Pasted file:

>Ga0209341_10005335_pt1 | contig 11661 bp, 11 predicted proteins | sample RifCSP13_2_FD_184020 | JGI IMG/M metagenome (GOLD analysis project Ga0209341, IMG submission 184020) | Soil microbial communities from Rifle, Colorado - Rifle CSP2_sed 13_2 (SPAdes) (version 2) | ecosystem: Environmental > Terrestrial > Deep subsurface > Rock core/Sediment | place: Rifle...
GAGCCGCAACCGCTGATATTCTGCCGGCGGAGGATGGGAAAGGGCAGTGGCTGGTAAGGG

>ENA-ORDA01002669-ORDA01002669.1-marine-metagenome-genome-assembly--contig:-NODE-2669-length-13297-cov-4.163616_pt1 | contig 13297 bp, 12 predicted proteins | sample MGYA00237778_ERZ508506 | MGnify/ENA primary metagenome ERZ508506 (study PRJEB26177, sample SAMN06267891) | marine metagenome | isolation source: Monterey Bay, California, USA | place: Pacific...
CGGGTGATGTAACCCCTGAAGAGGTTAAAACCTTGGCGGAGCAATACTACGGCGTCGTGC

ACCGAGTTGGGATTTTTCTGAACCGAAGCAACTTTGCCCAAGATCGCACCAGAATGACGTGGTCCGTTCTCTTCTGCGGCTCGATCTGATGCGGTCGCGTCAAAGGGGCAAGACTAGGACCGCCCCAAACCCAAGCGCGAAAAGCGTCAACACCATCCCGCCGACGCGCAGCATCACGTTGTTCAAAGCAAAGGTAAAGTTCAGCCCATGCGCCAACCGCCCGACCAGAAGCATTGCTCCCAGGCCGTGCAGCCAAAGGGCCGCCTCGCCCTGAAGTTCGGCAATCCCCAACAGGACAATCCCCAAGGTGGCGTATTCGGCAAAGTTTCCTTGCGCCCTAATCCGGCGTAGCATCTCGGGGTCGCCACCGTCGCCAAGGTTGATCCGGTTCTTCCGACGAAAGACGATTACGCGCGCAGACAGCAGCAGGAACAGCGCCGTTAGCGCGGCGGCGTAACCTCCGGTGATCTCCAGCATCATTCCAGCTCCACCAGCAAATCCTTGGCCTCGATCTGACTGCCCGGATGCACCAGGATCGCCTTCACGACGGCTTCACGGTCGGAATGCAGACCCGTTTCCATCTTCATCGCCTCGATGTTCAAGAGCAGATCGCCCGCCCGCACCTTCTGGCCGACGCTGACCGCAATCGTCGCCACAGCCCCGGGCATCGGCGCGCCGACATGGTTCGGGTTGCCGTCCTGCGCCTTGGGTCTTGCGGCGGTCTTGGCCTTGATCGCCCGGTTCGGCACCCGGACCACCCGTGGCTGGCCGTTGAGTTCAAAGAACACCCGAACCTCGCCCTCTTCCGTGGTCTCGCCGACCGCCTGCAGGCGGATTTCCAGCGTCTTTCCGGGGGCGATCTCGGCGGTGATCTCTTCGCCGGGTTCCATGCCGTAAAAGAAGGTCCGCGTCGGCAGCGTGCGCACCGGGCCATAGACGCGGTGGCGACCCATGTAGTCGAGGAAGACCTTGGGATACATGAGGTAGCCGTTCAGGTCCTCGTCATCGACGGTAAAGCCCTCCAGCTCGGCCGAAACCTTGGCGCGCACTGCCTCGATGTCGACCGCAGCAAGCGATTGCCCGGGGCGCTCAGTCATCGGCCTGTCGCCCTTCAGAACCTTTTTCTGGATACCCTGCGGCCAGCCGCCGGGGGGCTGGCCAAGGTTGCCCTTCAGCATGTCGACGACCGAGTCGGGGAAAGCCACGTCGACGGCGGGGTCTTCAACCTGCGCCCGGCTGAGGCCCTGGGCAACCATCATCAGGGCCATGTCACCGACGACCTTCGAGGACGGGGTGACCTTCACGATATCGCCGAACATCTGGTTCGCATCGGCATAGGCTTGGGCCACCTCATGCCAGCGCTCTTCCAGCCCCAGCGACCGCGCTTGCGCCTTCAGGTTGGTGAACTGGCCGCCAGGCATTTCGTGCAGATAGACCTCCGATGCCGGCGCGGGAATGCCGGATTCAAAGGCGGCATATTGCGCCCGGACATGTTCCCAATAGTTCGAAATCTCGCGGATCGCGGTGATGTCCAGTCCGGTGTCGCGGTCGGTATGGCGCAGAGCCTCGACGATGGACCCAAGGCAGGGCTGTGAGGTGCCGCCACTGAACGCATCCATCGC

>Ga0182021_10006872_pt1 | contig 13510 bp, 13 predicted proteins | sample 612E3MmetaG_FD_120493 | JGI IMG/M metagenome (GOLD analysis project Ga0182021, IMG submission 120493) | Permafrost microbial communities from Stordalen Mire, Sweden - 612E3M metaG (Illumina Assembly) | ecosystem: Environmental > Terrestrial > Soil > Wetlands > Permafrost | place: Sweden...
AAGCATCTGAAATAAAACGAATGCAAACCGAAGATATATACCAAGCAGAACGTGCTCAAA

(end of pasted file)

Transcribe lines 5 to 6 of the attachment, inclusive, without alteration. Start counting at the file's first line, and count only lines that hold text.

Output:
ACCGAGTTGGGATTTTTCTGAACCGAAGCAACTTTGCCCAAGATCGCACCAGAATGACGTGGTCCGTTCTCTTCTGCGGCTCGATCTGATGCGGTCGCGTCAAAGGGGCAAGACTAGGACCGCCCCAAACCCAAGCGCGAAAAGCGTCAACACCATCCCGCCGACGCGCAGCATCACGTTGTTCAAAGCAAAGGTAAAGTTCAGCCCATGCGCCAACCGCCCGACCAGAAGCATTGCTCCCAGGCCGTGCAGCCAAAGGGCCGCCTCGCCCTGAAGTTCGGCAATCCCCAACAGGACAATCCCCAAGGTGGCGTATTCGGCAAAGTTTCCTTGCGCCCTAATCCGGCGTAGCATCTCGGGGTCGCCACCGTCGCCAAGGTTGATCCGGTTCTTCCGACGAAAGACGATTACGCGCGCAGACAGCAGCAGGAACAGCGCCGTTAGCGCGGCGGCGTAACCTCCGGTGATCTCCAGCATCATTCCAGCTCCACCAGCAAATCCTTGGCCTCGATCTGACTGCCCGGATGCACCAGGATCGCCTTCACGACGGCTTCACGGTCGGAATGCAGACCCGTTTCCATCTTCATCGCCTCGATGTTCAAGAGCAGATCGCCCGCCCGCACCTTCTGGCCGACGCTGACCGCAATCGTCGCCACAGCCCCGGGCATCGGCGCGCCGACATGGTTCGGGTTGCCGTCCTGCGCCTTGGGTCTTGCGGCGGTCTTGGCCTTGATCGCCCGGTTCGGCACCCGGACCACCCGTGGCTGGCCGTTGAGTTCAAAGAACACCCGAACCTCGCCCTCTTCCGTGGTCTCGCCGACCGCCTGCAGGCGGATTTCCAGCGTCTTTCCGGGGGCGATCTCGGCGGTGATCTCTTCGCCGGGTTCCATGCCGTAAAAGAAGGTCCGCGTCGGCAGCGTGCGCACCGGGCCATAGACGCGGTGGCGACCCATGTAGTCGAGGAAGACCTTGGGATACATGAGGTAGCCGTTCAGGTCCTCGTCATCGACGGTAAAGCCCTCCAGCTCGGCCGAAACCTTGGCGCGCACTGCCTCGATGTCGACCGCAGCAAGCGATTGCCCGGGGCGCTCAGTCATCGGCCTGTCGCCCTTCAGAACCTTTTTCTGGATACCCTGCGGCCAGCCGCCGGGGGGCTGGCCAAGGTTGCCCTTCAGCATGTCGACGACCGAGTCGGGGAAAGCCACGTCGACGGCGGGGTCTTCAACCTGCGCCCGGCTGAGGCCCTGGGCAACCATCATCAGGGCCATGTCACCGACGACCTTCGAGGACGGGGTGACCTTCACGATATCGCCGAACATCTGGTTCGCATCGGCATAGGCTTGGGCCACCTCATGCCAGCGCTCTTCCAGCCCCAGCGACCGCGCTTGCGCCTTCAGGTTGGTGAACTGGCCGCCAGGCATTTCGTGCAGATAGACCTCCGATGCCGGCGCGGGAATGCCGGATTCAAAGGCGGCATATTGCGCCCGGACATGTTCCCAATAGTTCGAAATCTCGCGGATCGCGGTGATGTCCAGTCCGGTGTCGCGGTCGGTATGGCGCAGAGCCTCGACGATGGACCCAAGGCAGGGCTGTGAGGTGCCGCCACTGAACGCATCCATCGC

>Ga0182021_10006872_pt1 | contig 13510 bp, 13 predicted proteins | sample 612E3MmetaG_FD_120493 | JGI IMG/M metagenome (GOLD analysis project Ga0182021, IMG submission 120493) | Permafrost microbial communities from Stordalen Mire, Sweden - 612E3M metaG (Illumina Assembly) | ecosystem: Environmental > Terrestrial > Soil > Wetlands > Permafrost | place: Sweden...